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China's latest home prices perk up as big city demand returns

China's latest home prices perk up as big city demand returns

February 22, 2022: -China’s new home prices rose for the first time since September every month, official data for January showed, as efforts to soften the blow from strict regulatory curbs on property supported buyer sentiment, particularly in big cities.

Average latest home prices in China’s 70 major cities increased 0.1% from a month in January, compared with a 0.2% drop in December, according to Reuters calculations from data released by the National Bureau of Statistics (NBS).

The property market of China, accounting for a quarter of gross domestic product by a few metrics, has slowed because of Beijing’s push to cut leverage in the sector amid defaults at heavily-indebted players like China Evergrande Group.

To ease the pain for developers, authorities have taken a slew of measures since 2021, which include giving real estate firms more accessible access to funds from escrowed accounts.

“The marginal improvement in the financial and credit environment since the fourth quarter of the previous year helped the value of transactions to bottom out,” said Xu Xiaole, an analyst at Beike Research Institute.

Credit conditions are expected to continue to ease, which will help lift transactions and stabilize home prices, Xu said.

The number of cities reporting price gains increased to 28 from 15 in December, driven by the larger tier-one and tier-two cities.

Average prices of new housing in the country’s four largest cities, Beijing, Shanghai, Guangzhou, and Shenzhen, swung from a month-on-month decrease of 0.1% in December to an increase of 0.6% in January, the NBS said in a different statement.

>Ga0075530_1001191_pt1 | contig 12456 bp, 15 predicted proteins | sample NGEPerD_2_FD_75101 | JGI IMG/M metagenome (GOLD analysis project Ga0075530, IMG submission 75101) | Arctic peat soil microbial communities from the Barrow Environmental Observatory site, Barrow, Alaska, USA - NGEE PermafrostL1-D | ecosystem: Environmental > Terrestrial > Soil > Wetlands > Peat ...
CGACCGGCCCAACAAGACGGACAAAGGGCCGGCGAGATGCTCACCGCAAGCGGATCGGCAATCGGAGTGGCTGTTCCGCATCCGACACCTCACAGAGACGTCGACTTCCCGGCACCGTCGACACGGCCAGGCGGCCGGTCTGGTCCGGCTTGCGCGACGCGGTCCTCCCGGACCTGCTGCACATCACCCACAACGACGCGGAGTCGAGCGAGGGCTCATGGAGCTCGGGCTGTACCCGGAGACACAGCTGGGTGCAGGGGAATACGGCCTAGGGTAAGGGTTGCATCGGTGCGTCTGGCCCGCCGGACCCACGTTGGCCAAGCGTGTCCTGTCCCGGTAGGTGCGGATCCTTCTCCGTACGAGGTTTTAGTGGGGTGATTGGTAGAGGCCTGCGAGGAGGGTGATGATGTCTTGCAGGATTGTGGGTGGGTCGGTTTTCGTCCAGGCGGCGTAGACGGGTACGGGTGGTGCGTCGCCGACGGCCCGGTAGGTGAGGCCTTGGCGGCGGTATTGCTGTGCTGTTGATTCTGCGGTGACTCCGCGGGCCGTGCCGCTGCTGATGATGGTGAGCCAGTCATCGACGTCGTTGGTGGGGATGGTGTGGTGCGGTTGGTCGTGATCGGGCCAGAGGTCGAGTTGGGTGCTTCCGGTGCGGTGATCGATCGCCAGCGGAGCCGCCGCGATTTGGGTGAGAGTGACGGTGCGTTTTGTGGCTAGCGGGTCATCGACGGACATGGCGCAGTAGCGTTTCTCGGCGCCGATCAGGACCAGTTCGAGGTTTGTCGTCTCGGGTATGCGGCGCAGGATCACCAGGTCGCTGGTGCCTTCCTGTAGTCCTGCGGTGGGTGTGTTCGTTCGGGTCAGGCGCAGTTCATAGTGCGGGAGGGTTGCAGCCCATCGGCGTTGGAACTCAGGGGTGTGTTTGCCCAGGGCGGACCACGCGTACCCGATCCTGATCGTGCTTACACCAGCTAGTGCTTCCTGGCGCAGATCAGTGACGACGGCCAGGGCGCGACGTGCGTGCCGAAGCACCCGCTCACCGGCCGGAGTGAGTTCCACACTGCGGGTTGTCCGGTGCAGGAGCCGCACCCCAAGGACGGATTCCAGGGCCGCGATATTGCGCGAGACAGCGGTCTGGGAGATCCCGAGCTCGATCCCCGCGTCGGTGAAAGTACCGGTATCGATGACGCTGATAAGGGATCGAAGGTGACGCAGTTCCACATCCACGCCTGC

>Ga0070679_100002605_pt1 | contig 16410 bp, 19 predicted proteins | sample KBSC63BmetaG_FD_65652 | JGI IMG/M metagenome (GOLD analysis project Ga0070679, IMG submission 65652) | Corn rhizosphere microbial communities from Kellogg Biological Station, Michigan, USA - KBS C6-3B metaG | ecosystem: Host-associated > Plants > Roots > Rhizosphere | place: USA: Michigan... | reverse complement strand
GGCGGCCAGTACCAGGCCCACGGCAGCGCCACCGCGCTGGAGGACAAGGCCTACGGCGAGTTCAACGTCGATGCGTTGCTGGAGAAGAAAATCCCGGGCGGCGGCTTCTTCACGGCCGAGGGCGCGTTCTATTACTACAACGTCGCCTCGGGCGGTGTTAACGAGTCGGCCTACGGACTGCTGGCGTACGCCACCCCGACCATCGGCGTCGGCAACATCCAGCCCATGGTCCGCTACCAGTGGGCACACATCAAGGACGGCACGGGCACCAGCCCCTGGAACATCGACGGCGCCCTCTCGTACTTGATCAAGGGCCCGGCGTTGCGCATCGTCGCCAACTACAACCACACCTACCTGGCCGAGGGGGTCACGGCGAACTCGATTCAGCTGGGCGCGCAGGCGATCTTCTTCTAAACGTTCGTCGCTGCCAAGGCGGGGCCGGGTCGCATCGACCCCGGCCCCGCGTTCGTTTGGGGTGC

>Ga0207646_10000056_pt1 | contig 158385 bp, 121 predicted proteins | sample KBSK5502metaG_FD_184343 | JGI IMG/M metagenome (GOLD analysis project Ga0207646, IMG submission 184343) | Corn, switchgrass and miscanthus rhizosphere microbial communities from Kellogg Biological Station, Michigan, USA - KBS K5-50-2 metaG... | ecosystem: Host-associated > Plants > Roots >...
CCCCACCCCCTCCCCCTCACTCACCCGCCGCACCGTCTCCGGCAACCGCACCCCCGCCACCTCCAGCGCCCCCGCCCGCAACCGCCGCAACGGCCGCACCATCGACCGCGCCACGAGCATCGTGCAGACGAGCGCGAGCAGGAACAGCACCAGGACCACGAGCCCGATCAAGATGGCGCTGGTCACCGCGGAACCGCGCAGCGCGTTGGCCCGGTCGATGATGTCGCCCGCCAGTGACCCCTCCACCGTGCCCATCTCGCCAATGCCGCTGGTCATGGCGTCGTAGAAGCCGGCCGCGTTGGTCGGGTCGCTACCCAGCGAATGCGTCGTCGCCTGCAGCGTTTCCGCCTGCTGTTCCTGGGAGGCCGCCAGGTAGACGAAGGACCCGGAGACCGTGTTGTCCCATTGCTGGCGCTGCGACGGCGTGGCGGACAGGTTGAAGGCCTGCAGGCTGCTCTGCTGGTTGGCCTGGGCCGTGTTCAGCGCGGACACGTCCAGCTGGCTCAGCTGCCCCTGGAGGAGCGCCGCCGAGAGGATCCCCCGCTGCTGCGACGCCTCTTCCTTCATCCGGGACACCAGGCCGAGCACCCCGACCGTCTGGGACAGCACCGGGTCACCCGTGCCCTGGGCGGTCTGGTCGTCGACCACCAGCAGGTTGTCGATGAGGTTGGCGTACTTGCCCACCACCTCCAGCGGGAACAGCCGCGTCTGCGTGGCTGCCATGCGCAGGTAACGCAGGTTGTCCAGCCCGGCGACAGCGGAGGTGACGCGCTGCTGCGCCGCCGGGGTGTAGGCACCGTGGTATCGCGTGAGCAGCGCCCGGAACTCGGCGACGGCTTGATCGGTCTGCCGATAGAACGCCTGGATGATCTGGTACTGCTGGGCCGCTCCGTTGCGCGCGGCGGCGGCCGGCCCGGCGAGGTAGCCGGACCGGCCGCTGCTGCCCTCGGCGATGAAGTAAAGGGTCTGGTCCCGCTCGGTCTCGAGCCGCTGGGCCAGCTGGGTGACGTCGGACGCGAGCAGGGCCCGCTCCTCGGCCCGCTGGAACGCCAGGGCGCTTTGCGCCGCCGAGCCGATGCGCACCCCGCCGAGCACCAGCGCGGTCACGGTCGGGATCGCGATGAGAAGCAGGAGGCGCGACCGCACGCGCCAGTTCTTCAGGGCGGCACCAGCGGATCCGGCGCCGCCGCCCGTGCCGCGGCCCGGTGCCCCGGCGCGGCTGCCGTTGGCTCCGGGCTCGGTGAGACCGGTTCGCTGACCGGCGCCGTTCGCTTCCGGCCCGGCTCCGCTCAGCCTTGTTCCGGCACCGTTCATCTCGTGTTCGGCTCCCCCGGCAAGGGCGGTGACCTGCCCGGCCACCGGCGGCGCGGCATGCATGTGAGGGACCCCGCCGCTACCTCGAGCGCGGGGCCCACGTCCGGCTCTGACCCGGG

The most significant swing was seen in Guangzhou, where prices rose 0.5% from a 0.6% decline.

Beijing, Shanghai, and Shenzhen surged 1.0%, 0.6%, and 0.5%, respectively.

“The increase in tier-one cities has less to do with seasonal factors and more due to purchasing power between credit policies in place,” said Yan Yuejin, research director of Shanghai-based E-house China Research and Development Institution.

In the Previous month, developers in Shenzhen and Beijing took some measures to boost sales, offering buyers a 1% discount for cash payments.

“Prices in tier-one cities will continue to rise,” Yan said.

Though easing measures are helping, the recent home prices rose at the slowest speed of 2.3% since December 2015 from a year earlier, narrowing from the 2.6% growth recorded in December.

While keeping curbs on speculative purchases and blind borrowing, the central government is expected to roll out more measures to support buyer sentiment, which has sharply weakened due to the liquidity crisis faced by developers.

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